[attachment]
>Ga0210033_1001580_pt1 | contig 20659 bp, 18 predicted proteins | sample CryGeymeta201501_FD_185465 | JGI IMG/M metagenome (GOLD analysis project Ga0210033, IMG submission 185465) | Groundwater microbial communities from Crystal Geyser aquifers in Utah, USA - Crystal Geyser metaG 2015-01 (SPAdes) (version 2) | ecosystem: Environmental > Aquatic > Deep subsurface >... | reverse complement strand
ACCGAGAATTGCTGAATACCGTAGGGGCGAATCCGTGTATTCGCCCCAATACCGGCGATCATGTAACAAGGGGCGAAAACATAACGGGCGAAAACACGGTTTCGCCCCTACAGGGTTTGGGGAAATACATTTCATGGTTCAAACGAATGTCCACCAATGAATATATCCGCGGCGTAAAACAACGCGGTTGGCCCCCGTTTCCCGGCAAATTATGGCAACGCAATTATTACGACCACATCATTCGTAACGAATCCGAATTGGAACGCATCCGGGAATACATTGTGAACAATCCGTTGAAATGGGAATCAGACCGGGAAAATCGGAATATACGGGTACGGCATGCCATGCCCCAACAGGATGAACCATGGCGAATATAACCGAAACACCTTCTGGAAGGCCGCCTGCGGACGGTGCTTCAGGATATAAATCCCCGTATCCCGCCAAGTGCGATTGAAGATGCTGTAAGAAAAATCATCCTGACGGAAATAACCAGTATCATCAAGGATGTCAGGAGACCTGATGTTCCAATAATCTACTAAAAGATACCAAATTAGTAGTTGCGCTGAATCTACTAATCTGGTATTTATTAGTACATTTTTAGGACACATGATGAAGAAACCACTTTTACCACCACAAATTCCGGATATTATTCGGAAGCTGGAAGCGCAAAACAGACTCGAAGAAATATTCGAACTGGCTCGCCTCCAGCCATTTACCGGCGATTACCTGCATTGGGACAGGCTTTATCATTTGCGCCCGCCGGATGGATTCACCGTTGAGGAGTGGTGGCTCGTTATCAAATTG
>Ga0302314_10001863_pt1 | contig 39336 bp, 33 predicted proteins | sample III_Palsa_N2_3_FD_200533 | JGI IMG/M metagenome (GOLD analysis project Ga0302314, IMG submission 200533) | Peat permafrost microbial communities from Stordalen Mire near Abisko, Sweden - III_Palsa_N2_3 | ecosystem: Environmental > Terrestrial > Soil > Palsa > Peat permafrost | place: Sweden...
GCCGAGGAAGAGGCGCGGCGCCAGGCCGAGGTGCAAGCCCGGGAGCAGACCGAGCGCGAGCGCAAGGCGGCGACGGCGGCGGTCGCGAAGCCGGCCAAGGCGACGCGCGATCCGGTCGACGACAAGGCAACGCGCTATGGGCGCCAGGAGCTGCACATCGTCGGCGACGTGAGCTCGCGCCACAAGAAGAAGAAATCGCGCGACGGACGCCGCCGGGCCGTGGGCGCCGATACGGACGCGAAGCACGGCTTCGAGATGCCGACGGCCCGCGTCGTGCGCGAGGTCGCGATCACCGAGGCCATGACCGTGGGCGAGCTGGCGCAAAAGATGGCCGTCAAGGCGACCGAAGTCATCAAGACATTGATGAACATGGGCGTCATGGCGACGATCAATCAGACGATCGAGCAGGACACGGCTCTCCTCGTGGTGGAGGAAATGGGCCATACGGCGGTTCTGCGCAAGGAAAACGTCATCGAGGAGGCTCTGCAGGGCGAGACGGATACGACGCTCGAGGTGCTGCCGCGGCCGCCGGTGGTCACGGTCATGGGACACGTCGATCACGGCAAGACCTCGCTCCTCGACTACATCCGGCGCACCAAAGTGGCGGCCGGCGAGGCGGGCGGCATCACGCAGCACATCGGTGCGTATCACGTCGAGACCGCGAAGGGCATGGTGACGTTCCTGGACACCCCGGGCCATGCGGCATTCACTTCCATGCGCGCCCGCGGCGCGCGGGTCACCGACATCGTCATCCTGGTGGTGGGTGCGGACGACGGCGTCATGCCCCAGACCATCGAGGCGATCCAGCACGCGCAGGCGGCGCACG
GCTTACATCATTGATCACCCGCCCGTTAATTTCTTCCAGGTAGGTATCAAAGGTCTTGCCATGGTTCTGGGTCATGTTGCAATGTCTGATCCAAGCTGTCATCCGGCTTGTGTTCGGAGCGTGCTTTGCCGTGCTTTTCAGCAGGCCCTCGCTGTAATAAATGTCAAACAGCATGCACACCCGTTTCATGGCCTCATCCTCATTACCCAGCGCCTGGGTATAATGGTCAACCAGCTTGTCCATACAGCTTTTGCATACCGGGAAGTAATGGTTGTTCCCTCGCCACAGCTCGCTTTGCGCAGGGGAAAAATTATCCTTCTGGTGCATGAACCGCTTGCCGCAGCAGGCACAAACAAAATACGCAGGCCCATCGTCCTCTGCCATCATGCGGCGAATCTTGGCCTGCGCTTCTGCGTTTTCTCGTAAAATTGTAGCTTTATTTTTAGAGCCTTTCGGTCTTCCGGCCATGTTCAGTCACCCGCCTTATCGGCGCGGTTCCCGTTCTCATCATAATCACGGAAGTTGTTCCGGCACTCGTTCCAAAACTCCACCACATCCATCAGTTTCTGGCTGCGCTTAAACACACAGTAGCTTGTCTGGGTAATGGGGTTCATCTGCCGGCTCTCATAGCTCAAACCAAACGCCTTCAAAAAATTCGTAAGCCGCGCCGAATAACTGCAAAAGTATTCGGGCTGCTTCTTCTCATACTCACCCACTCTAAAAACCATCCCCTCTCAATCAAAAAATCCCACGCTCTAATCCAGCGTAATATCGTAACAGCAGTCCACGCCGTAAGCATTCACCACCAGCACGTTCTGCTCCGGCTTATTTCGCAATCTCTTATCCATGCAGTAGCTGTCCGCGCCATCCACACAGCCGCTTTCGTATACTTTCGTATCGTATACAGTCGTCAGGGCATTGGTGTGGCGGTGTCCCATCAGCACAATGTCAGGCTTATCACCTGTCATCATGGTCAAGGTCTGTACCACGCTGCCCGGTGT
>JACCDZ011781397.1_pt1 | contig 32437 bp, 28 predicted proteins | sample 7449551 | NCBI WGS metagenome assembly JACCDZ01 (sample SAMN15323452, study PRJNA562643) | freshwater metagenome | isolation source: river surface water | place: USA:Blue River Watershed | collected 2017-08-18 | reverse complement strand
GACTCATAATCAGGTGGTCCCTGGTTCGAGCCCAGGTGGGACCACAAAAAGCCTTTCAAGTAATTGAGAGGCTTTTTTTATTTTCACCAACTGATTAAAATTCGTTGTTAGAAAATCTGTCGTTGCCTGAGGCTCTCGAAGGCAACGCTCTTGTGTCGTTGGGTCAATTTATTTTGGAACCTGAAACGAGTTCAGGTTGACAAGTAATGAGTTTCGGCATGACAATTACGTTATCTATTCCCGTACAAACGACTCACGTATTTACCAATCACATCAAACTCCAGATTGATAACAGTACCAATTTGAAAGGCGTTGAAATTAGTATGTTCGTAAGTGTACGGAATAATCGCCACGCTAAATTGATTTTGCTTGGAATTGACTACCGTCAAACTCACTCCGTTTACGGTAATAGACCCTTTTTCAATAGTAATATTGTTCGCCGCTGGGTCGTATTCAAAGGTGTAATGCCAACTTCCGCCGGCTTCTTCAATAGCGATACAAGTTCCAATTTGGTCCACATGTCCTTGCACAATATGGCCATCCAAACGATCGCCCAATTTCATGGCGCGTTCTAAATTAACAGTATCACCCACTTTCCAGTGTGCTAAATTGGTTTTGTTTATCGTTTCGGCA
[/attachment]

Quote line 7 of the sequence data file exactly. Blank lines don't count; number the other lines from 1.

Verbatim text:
GACTCATAATCAGGTGGTCCCTGGTTCGAGCCCAGGTGGGACCACAAAAAGCCTTTCAAGTAATTGAGAGGCTTTTTTTATTTTCACCAACTGATTAAAATTCGTTGTTAGAAAATCTGTCGTTGCCTGAGGCTCTCGAAGGCAACGCTCTTGTGTCGTTGGGTCAATTTATTTTGGAACCTGAAACGAGTTCAGGTTGACAAGTAATGAGTTTCGGCATGACAATTACGTTATCTATTCCCGTACAAACGACTCACGTATTTACCAATCACATCAAACTCCAGATTGATAACAGTACCAATTTGAAAGGCGTTGAAATTAGTATGTTCGTAAGTGTACGGAATAATCGCCACGCTAAATTGATTTTGCTTGGAATTGACTACCGTCAAACTCACTCCGTTTACGGTAATAGACCCTTTTTCAATAGTAATATTGTTCGCCGCTGGGTCGTATTCAAAGGTGTAATGCCAACTTCCGCCGGCTTCTTCAATAGCGATACAAGTTCCAATTTGGTCCACATGTCCTTGCACAATATGGCCATCCAAACGATCGCCCAATTTCATGGCGCGTTCTAAATTAACAGTATCACCCACTTTCCAGTGTGCTAAATTGGTTTTGTTTATCGTTTCGGCA